Last week, when reflecting on the Royals’ journey, the great sportswriter Joe Posnanski asked where the writers filling his old slot at the Kansas City Star were when the Royals had Jerry Spradlin closing out games. He was trying to be funny. I wanted to laugh, but it seems less funny now. Three things have to go wrong for Jason Frasor or Scott Downs to be the Royals’ closer of the future.
Much has been said about the Royals trading Zack Greinke away for Lorenzo Cain and Alcides Escobar–and Greinke getting to watch them play in the World Series when he still hasn’t himself. But many Royals trades yielded nothing of value. Jeremy Affeldt, the Giants relief pitcher who pitched the middle innings of Game 7 is an example. The Royals traded him for a first baseman who managed to play a grand total of 169 games in the majors. He couldn’t hold down a job on a Royals team that lost 93 games.
Jeremy Affeldt was worth more than that, as we saw in the 2014 postseason.
When they’ve traded their stars they can’t afford anymore, usually they get utility players. They intend to get big-league regulars, but they don’t pan out as regulars and end up filling in until they wear out their welcome. So when Eric Hosmer decides he wants to make big money, it’s not a guarantee they’ll receive fair value for him in trade.
There’s help on the way in the minors, but the help is probably a couple of years off, so it’s hard to say how much of today’s core will still be there. The Royals had a formula for building their farm system fast, but then Major League Baseball decided it wasn’t fair for the Royals to take advantage of the system and changed the rules on them, so that cupboard isn’t brimming the way it once was. The Royals have enough problems on their own, but Major League Baseball likes to change things just as the Royals are starting to turn a corner.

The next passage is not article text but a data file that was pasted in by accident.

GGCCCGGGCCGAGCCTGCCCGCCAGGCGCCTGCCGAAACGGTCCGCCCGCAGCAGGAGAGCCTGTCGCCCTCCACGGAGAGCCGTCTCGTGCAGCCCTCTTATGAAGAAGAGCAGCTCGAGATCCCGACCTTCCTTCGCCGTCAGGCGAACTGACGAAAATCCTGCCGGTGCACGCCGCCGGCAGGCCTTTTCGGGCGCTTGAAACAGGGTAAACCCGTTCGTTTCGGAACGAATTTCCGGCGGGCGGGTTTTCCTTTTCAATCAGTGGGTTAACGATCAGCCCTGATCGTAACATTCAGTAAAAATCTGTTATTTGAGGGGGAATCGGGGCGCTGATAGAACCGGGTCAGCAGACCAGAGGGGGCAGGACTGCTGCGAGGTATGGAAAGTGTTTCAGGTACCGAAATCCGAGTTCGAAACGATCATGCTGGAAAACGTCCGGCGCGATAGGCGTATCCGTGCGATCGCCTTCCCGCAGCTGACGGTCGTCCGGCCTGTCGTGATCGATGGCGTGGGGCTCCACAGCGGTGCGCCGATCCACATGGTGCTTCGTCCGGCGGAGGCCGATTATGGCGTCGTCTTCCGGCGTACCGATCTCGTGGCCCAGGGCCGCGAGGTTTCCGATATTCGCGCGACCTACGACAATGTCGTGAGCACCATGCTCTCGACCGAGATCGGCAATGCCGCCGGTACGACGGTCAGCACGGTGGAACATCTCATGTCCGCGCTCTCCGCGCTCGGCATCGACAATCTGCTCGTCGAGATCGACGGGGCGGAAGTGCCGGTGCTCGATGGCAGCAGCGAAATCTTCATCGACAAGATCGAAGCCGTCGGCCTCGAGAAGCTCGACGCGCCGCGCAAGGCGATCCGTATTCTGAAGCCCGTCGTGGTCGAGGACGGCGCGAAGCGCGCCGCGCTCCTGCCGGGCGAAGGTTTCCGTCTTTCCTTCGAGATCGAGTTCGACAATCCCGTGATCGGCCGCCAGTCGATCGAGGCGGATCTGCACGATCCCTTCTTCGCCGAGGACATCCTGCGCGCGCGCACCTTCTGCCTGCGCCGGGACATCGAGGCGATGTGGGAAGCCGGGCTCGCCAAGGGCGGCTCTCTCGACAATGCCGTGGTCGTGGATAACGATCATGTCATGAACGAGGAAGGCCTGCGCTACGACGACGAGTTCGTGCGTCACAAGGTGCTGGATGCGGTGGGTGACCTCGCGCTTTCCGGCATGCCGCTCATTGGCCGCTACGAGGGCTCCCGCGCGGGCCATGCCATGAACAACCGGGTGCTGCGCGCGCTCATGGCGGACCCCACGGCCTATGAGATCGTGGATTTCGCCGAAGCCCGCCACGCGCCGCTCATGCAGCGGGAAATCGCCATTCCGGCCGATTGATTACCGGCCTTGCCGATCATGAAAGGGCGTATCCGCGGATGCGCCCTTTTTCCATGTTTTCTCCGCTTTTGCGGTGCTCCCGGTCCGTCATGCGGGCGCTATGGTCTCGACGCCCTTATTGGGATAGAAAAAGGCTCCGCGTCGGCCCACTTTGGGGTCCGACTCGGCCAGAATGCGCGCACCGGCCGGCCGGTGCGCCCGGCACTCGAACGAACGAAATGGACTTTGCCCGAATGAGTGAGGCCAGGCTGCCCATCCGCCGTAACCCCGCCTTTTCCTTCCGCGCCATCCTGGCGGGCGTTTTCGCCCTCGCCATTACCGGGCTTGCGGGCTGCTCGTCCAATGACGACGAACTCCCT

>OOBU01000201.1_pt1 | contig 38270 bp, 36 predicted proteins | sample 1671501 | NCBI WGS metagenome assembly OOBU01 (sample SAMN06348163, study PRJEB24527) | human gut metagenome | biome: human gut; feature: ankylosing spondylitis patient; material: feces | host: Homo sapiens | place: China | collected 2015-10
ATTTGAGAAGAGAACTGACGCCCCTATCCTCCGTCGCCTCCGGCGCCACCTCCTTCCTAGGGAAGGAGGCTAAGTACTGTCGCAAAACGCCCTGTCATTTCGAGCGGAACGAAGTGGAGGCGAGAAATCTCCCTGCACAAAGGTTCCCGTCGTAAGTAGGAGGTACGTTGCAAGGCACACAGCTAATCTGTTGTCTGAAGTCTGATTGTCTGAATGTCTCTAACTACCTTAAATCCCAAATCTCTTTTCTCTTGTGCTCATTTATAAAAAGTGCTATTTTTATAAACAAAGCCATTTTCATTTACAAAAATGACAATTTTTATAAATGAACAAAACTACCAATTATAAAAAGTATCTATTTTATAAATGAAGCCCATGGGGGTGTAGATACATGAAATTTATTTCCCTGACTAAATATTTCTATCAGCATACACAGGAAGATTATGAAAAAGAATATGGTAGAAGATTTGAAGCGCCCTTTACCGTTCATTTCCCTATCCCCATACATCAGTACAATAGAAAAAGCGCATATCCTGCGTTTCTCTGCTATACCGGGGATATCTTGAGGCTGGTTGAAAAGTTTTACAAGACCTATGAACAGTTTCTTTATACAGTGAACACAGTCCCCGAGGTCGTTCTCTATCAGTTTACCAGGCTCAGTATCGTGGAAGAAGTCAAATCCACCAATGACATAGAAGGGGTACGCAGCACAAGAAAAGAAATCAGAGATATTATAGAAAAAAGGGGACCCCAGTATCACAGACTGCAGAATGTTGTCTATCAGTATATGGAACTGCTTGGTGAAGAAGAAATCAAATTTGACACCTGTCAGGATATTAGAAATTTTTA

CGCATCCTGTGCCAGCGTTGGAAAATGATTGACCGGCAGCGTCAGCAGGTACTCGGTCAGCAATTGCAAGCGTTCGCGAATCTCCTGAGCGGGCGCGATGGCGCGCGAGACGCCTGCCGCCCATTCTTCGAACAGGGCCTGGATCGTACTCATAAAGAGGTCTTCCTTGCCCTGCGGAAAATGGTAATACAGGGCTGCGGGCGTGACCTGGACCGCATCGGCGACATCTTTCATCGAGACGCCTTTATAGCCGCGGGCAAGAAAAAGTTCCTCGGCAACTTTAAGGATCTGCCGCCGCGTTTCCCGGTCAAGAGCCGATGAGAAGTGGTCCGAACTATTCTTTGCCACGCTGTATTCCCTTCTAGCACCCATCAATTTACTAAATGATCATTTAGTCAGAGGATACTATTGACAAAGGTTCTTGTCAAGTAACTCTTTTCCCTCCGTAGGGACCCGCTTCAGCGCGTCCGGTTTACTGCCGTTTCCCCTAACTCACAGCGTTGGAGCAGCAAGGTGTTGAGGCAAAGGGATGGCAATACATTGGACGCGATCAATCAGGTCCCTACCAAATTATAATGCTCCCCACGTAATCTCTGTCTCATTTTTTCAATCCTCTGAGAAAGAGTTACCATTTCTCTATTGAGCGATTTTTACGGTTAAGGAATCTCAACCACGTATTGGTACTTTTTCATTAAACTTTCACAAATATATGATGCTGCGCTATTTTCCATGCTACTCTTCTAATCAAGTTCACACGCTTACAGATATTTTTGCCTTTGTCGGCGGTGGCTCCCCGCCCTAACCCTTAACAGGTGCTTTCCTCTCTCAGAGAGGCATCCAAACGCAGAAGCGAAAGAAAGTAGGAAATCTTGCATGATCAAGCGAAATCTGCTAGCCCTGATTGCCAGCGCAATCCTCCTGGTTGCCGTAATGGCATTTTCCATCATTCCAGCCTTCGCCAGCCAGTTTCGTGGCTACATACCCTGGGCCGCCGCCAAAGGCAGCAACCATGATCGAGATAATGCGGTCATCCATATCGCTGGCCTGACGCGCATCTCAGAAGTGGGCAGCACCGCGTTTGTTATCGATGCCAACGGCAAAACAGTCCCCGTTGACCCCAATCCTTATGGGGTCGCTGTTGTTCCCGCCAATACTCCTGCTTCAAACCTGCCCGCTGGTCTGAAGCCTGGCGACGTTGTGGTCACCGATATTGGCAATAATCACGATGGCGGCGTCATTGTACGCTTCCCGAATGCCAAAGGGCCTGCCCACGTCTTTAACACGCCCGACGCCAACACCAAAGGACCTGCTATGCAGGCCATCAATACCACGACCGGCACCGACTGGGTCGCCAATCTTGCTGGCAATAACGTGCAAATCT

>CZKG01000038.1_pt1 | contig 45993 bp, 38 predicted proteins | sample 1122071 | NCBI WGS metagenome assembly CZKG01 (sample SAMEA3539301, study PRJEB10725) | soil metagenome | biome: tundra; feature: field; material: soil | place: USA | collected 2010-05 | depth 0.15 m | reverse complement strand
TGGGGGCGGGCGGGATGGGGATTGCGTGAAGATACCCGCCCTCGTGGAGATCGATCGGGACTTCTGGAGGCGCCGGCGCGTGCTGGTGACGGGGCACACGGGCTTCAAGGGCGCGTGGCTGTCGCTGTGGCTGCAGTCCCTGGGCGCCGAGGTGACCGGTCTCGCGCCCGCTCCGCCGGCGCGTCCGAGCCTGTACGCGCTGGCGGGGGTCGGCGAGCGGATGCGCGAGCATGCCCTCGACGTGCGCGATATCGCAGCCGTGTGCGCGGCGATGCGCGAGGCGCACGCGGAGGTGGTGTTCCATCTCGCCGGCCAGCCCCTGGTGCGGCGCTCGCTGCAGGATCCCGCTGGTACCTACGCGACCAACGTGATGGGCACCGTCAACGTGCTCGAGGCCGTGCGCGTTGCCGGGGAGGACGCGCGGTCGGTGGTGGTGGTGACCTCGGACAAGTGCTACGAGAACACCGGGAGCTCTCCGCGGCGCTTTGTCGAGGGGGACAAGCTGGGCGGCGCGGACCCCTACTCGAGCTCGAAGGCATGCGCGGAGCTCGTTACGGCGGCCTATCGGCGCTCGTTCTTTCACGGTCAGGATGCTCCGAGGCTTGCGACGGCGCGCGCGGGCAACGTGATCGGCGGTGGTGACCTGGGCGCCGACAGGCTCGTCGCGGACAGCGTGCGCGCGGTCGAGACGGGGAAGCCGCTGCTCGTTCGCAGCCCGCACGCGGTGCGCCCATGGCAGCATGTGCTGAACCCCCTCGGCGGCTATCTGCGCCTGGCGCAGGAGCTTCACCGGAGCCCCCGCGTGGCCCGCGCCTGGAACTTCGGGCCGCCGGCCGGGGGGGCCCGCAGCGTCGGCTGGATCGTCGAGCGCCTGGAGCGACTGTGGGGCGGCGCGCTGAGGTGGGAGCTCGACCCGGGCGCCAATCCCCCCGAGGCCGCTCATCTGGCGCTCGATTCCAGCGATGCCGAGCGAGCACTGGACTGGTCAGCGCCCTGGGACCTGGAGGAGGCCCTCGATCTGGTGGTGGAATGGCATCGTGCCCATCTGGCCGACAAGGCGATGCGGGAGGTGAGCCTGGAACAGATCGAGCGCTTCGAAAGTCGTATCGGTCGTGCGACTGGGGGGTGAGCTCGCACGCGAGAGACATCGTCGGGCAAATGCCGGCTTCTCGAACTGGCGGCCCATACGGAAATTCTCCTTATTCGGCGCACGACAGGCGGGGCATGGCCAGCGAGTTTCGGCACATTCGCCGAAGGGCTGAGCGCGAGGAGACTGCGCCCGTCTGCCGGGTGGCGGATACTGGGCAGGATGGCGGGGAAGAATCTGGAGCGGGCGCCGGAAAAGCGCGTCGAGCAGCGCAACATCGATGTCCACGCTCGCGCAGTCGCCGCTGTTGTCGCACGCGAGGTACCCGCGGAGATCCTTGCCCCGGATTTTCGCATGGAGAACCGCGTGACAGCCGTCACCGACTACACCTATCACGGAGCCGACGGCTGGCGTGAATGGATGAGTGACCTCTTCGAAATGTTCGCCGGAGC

Take a look at the strike zone the umpires were calling when the Royals were pitching versus their opponents for another example. Kelvin Herrera wasn’t bad in Game 5, but if he threw a pitch belt-high, they were calling it a ball. He was dealing with a strike zone so tiny he had to groove pitches to get strikes, while Bumgarner’s zone was so large the Royals couldn’t afford to be selective. If it wasn’t a pickoff throw, they had to swing because it would be called a strike. If the strike zone had been consistent, Games 4 and 5 wouldn’t have been blowouts at all, and Game 7 isn’t a one-run game either.
San Francisco fans can say all they want that the Royals will be in the thick of it for years to come. But the Giants have more cash to dangle than the Royals ever will. They don’t play the same game. If a prospect doesn’t pan out, or someone gets hurt, the Giants can write a check and plug the hole. In the same situation, the Royals have to make due with scraps.
If everything goes right and the Royals stay the course with pitching and defense and speed and add a little plate discipline and stay healthy, the Royals will indeed be back. If something goes wrong, it could be another 29 years.
And that’s why this hurt. It’s not just 2014’s pain. It’s the pain of all those 100-loss seasons that led up to this letdown, and the prospect of the 100-loss seasons to come before another chance comes around.